SuperTalk Mississippi

Opinion: It’s time to take Chronic Wasting Disease seriously

A deer before chronic wasting disease, which has an incubation of 16-20 months, sets in. Deer with CWD only look sick for the last six to eight weeks of their lives. (Submitted photo)

In the world of Mississippi’s outdoors, a quote by John Audubon serves as a clarion call: “A true conservationist is a man who knows that the world is not given by his fathers but borrowed from his children.” This sentiment underscores the significance of protecting and preserving our natural resources for future generations.

Hunting, fishing, and outdoor enjoyment play a vital role in Mississippi supporting local businesses and contributing billions to the state’s economy. However, the decisions and actions of the Mississippi Department of Wildlife, Fisheries and Parks Commission – a five-member board appointed by the governor who can change the course of our conservation history with one vote – often go unnoticed by the public. It’s time to shine more light.

The current composition of the commission includes:

  • Bill Cossar, chair
  • Scott Coopwood, vice chair
  • Gary Rhodes
  • Billy Mounger
  • Leonard Bentz (characterized as anti-science member of the commission, recently reappointed by Gov. Tate Reeves pending Senate confirmation)

It requires three votes on the commission to shape Mississippi’s outdoor landscape, influencing matters such as hunting seasons, bag limits, wildlife management, and more. These decisions hold the power to impact every Mississippian significantly.

It is essential that wildlife policies are founded on integrity, fairness, and sound science, with input from the community. The current law and composition of the commission, lacking specific expertise in wildlife management, presents a significant challenge.

Of particular concern is the threat of Chronic Wasting Disease (CWD) in whitetail deer populations. The disease, first detected in 2018 in Mississippi, poses a grave risk to deer populations and the hunting economy. The commission’s response to CWD, including recent decisions regarding affected counties like Claiborne, has raised questions about their commitment to addressing this issue effectively.

In Claiborne County, where a positive test result for CWD was recently reported, there’s an important teaching moment about how the commission does its business. Claiborne lies directly east of Tensas Parish, Louisiana, between Vicksburg and Natchez. It’s bordered on the west by the Mississippi River. Deer tracking studies have revealed that deer, particularly bucks, can traverse great distances, as evidenced by a collared deer swimming across the Mississippi River. This crucial data underscores the necessity of strategic geographic management of CWD, especially given that CWD was reported in Tensas Parish. It was vitally important Claiborne be in a CWD zone.

At the November 2022 meeting, the wildlife commission removed Claiborne from the CWD zone. Commissioner Leonard Bentz proposed setting the center of the Mississippi River as the western boundary, disregarding state deer program recommendations and best practices in America. This arbitrary decision, despite concrete evidence of deer swimming across the river, increased the risk of disease spread in Claiborne County.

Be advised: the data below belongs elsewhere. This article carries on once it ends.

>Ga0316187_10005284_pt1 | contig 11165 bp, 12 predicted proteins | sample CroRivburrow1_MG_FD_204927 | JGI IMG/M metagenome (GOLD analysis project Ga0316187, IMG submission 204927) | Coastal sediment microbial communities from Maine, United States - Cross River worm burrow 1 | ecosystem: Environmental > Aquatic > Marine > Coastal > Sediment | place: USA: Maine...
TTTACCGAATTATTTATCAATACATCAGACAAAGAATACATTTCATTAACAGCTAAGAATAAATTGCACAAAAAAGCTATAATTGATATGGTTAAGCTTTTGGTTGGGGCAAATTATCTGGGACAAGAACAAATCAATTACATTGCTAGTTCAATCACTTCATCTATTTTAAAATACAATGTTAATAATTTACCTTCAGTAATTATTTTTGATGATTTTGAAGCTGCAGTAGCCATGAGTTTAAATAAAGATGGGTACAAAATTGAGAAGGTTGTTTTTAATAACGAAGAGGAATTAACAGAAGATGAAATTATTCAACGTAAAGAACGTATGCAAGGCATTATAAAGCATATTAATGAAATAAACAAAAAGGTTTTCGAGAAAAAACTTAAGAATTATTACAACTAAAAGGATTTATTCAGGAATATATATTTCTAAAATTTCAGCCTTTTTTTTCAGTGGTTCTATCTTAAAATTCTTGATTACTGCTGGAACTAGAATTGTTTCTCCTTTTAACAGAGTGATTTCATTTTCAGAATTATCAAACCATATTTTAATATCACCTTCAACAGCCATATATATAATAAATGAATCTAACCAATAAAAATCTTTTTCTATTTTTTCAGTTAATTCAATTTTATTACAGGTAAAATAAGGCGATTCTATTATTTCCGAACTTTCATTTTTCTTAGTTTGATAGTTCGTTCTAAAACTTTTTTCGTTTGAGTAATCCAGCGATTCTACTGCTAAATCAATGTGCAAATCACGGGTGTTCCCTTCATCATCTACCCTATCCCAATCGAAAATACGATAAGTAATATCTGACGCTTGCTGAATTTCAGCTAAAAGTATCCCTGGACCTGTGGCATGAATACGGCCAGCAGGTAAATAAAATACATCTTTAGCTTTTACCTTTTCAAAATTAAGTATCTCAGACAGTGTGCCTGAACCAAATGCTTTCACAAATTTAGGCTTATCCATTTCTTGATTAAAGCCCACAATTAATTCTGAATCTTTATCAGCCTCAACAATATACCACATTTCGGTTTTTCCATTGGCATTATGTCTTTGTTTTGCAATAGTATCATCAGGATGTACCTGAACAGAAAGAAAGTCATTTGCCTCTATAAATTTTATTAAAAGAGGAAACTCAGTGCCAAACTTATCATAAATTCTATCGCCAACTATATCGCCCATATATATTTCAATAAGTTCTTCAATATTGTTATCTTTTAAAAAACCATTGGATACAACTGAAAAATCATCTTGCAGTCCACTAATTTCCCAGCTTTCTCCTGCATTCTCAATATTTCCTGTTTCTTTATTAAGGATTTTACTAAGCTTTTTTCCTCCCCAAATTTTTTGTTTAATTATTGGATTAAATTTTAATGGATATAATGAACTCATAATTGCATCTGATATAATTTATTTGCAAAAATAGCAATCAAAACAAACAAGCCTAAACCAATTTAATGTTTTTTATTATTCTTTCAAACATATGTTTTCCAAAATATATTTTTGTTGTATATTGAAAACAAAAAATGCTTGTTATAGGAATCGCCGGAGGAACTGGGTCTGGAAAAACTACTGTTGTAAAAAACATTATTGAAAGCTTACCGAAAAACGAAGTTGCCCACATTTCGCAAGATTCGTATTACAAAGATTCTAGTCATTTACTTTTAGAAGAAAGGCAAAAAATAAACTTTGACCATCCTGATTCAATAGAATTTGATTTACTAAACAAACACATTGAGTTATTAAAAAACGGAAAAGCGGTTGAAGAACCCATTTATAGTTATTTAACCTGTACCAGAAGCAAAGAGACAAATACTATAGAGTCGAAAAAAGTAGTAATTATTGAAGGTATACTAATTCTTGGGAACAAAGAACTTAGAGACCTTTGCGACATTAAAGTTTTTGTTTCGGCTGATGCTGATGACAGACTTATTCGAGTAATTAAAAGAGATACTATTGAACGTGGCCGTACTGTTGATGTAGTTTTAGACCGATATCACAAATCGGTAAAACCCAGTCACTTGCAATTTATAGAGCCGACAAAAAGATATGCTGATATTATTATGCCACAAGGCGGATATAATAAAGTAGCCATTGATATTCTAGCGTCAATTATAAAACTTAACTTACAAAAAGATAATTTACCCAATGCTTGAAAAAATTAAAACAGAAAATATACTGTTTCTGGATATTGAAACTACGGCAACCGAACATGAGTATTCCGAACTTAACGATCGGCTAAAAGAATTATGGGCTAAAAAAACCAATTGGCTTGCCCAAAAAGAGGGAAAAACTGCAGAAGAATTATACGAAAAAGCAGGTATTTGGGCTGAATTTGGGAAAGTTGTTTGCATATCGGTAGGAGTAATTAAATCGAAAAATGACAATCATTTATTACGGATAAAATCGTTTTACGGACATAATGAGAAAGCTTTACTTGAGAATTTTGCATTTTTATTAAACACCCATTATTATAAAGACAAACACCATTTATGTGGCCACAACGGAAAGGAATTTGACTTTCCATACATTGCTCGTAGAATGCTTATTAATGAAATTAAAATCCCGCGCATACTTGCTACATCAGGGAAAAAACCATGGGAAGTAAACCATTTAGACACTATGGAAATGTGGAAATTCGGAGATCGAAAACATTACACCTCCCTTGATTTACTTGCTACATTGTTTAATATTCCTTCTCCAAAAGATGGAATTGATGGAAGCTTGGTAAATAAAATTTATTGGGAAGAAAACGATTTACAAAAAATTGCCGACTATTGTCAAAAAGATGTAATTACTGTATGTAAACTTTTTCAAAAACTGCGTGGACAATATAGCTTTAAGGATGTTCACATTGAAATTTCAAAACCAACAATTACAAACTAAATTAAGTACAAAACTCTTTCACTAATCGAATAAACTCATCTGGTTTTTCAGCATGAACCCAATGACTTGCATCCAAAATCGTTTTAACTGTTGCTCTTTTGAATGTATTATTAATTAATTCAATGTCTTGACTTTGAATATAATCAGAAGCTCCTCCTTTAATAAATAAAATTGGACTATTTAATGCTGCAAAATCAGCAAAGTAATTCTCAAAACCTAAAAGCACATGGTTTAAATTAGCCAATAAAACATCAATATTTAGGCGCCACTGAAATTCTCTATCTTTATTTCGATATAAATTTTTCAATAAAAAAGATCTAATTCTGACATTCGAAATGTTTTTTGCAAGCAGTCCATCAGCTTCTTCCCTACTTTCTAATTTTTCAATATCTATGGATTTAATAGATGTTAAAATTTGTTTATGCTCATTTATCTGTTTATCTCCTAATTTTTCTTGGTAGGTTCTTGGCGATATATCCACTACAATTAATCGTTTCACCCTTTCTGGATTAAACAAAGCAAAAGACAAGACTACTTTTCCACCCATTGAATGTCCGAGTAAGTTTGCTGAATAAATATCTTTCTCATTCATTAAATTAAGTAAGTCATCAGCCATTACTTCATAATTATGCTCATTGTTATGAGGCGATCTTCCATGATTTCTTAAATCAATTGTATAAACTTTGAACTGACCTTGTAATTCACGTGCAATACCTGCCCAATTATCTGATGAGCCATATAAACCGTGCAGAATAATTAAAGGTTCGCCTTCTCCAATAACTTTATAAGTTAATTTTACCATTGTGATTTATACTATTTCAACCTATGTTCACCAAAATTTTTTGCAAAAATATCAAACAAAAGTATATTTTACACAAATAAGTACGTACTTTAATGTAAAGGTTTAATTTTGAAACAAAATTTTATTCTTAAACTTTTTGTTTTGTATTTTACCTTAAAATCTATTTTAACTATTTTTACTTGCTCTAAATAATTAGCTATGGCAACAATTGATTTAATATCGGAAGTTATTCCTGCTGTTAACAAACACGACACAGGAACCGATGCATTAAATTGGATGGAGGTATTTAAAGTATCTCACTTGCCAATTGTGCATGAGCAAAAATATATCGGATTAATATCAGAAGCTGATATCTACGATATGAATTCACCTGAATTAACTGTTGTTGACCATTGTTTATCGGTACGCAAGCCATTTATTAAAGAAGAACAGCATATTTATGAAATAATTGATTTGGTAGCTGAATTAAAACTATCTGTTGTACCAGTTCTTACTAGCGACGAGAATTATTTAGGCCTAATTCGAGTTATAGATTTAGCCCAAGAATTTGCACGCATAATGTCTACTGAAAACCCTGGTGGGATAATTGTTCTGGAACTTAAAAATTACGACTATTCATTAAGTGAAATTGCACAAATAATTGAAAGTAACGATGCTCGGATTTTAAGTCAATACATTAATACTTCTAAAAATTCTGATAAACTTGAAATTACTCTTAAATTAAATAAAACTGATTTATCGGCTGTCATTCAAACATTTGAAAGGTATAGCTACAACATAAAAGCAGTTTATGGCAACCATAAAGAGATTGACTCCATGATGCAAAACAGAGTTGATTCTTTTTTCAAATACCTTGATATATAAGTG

Commissioner Billy Mounger, representing Claiborne on the commission and advocating for a science-based approach to CWD, opposed the motion. However, Bentz, Scott Coopwood, and Gary Rhodes supported the motion, with Chairman Bill Cossar abstaining. Despite Mounger’s dissent, the motion passed, and Claiborne County was excluded from the CWD zone.

Subsequently, Ducks Unlimited’s Ed Penny, a prominent conservation leader, voiced concerns as a private citizen and landowner in Claiborne about CWD at two subsequent commission meetings. Despite his calls for responsible action, the commission remained unresponsive and attempted to stifle his advocacy.

It was reported last week that another deer tested positive for CWD in Claiborne. This development followed the commission’s silence about the detection of CWD prions in a deer scrape last summer, which had already raised serious concerns about their commitment to containing the disease. But let’s be clear, CWD developments in northern Mississippi, especially Benton County, should have already created a compelling case for action.

For a glimpse into the events at the November 2022 commission meeting, a video is available on the SuperTalk Outdoors Facebook page, shedding light on the decisions and discussions that transpired.

Public engagement and adherence to scientific recommendations are crucial in managing CWD and safeguarding Mississippi’s wildlife legacy. The commission’s decisions, especially those made without adequate public input, have far-reaching consequences for all Mississippians and must be scrutinized.

As we navigate the challenges posed by CWD and other conservation issues, it is imperative that the MDWFP Commission acts responsibly and transparently to protect Mississippi’s wildlife legacy for generations to come.

It’s time to get serious about CWD. Mississippi has already lost precious time not implementing best practices. Our kids and our kids’ kids are counting on us.

Note from the author: The MDWFP Commission meets this week. Please go if you can! The meeting will be held Thursday, Feb. 22 at the Black Prairie WMA in Crawford. The education session will begin at 10 a.m. for informational purposes only. At 11 a.m., the business session will begin, where action can be taken by the five-member group. Public comments are welcome. Sign up to speak when you get there. If you can’t make it, the meeting can be live-streamed here. For additional information, contact Hollie Hilton at (601)432-2142.

The views expressed by contributors are their own and not the views of SuperTalk Mississippi Media.

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